The government today released the results of a a national survey on student and staff experiences of sexual violence and sexual harassment.
7,901 students and 3,516 staff participated,with a majority saying they feel safe on campus, including in campus accommodation. A majority also said that they would feel supported if they came forward with accounts of sexual harassment and thought it unlikely that their Higher Education Institution (HEI) would respond negatively.
However, large numbers of respondents reported experiencing various kinds of hostility, harassment or violence.
According to the report, a majority of students said they had experienced sexism and sexist hostility. 67% reported this happening at least once, 63% reported offensive remarks, and 66% reported being put down or condescended to because of their gender.
54% of students said they had experienced sexual harassment, such as repeatedly being told offensive sexual stories or jokes, and over half experienced unwelcome attempts at being drawn into a discussion of sexual matters, or offensive remarks about appearance, body or sexual activities.
14% of student participants said someone had oral sex with them while they were incapacitated and unable to give consent, while 7% said this had happened when they were physically forced to do so.
34.2% of female students had experienced non-consensual vaginal penetration through coercion, incapacitation, force, or threat of force.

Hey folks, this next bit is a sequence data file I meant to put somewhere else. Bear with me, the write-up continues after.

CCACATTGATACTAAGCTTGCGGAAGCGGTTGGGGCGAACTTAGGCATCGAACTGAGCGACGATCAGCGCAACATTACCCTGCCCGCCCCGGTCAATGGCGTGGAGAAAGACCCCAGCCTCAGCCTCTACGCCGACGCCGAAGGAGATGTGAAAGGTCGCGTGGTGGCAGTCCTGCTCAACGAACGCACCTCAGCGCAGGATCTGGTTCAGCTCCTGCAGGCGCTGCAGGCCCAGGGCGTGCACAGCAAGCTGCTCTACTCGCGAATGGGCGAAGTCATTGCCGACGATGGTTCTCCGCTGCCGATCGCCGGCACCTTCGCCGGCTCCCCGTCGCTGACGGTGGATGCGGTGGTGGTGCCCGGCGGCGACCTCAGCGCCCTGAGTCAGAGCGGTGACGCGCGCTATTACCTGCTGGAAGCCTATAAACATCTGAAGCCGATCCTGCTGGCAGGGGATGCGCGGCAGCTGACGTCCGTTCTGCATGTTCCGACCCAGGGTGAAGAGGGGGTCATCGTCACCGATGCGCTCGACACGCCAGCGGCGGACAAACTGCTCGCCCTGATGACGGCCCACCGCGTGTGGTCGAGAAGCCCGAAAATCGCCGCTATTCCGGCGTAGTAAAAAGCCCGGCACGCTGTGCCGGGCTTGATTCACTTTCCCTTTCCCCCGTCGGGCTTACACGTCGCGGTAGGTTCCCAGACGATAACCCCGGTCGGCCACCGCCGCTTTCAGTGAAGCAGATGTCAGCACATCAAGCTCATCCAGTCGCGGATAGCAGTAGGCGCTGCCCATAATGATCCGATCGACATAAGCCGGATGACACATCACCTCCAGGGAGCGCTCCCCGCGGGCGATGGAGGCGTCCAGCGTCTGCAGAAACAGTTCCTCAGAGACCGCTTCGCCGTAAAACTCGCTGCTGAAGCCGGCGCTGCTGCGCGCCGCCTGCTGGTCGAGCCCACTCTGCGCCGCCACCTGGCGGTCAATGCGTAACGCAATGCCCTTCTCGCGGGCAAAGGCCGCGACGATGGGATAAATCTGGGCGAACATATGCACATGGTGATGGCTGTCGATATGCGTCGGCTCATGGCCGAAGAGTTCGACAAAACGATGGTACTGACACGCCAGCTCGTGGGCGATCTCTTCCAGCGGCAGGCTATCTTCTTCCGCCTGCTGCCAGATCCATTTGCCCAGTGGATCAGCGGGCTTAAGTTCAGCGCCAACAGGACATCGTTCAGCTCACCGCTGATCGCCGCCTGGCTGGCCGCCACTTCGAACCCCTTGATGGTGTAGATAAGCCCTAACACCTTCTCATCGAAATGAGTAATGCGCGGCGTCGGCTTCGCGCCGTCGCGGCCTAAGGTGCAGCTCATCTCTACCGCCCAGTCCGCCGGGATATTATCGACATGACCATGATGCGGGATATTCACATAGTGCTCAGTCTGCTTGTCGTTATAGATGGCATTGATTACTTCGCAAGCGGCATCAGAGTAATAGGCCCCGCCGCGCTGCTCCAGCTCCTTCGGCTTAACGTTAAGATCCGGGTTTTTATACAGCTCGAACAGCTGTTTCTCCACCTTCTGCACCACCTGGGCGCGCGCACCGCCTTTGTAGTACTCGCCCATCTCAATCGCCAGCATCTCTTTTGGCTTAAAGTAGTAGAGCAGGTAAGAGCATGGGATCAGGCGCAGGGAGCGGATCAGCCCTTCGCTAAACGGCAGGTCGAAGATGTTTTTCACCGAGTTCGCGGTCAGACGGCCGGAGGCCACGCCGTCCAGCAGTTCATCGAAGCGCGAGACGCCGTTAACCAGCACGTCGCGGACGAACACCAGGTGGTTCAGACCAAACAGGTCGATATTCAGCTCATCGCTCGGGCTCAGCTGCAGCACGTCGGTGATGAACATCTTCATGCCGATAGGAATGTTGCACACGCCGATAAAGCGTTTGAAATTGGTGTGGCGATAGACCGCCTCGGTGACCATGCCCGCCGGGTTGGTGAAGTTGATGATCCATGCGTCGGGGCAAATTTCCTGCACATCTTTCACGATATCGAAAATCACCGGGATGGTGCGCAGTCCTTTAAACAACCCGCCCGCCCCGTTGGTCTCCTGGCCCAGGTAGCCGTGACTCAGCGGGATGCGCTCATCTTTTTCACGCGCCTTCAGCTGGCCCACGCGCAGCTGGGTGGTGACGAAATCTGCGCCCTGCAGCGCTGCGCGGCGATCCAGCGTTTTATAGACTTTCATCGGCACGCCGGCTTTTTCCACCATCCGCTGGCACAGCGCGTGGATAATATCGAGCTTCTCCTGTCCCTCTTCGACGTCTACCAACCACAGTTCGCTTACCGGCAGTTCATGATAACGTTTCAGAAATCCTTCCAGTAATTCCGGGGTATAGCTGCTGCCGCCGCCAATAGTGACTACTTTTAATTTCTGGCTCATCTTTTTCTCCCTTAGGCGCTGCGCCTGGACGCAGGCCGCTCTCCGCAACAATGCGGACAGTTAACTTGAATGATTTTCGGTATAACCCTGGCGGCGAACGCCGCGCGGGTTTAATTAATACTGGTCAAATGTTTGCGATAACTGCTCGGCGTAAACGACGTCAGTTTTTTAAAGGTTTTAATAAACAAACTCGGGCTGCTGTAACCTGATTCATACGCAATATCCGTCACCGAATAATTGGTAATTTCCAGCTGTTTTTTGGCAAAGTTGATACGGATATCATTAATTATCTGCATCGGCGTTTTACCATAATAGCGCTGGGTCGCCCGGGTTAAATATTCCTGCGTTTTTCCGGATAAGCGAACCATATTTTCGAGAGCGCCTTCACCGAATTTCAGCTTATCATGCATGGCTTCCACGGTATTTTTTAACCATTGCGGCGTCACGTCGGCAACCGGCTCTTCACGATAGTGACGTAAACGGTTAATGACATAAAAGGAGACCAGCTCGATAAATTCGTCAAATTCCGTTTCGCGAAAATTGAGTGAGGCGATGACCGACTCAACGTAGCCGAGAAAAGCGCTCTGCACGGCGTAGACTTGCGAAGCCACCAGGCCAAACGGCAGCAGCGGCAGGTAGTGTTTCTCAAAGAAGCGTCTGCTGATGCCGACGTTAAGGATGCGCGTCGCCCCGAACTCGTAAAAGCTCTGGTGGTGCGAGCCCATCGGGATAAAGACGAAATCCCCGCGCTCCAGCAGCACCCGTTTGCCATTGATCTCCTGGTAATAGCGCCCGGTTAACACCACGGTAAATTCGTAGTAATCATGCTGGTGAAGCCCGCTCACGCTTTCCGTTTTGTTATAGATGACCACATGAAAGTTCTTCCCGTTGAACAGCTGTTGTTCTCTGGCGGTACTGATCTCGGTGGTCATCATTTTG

57% of students in the survey have encountered offensive remarks about their bodies and appearance.
While 72% of university staff reported feeling safe from sexual harassment on campus, a quarter had also faced unwanted sexual comments. 81% of staff respondents agreed that they felt safe from sexual violence at their HEI.
Over 80% of staff members agreed that they would be willing to complete bystander intervention training and consent awareness (76%), if such training was made available by their HEI.
71% of staff members reported having experienced low levels of sexual violence. 12% said they experienced unwanted sexual contact such as being touched in a way that made them feel uncomfortable.
Using the findings from the survey, the Irish Universities Association (IUA) said that it hopes to improve students’ and staff safety from sexual harassment.
Dr Marie Connolly, Director of Equality Diversity and Inclusion for the IUA, commented: “While it’s positive that the majority of our staff and students feel safe from sexual violence and harassment on campus it is very clear that there is a lot more work to do.”
This article was amended on January 28 to better reflect the most significant findings of the survey.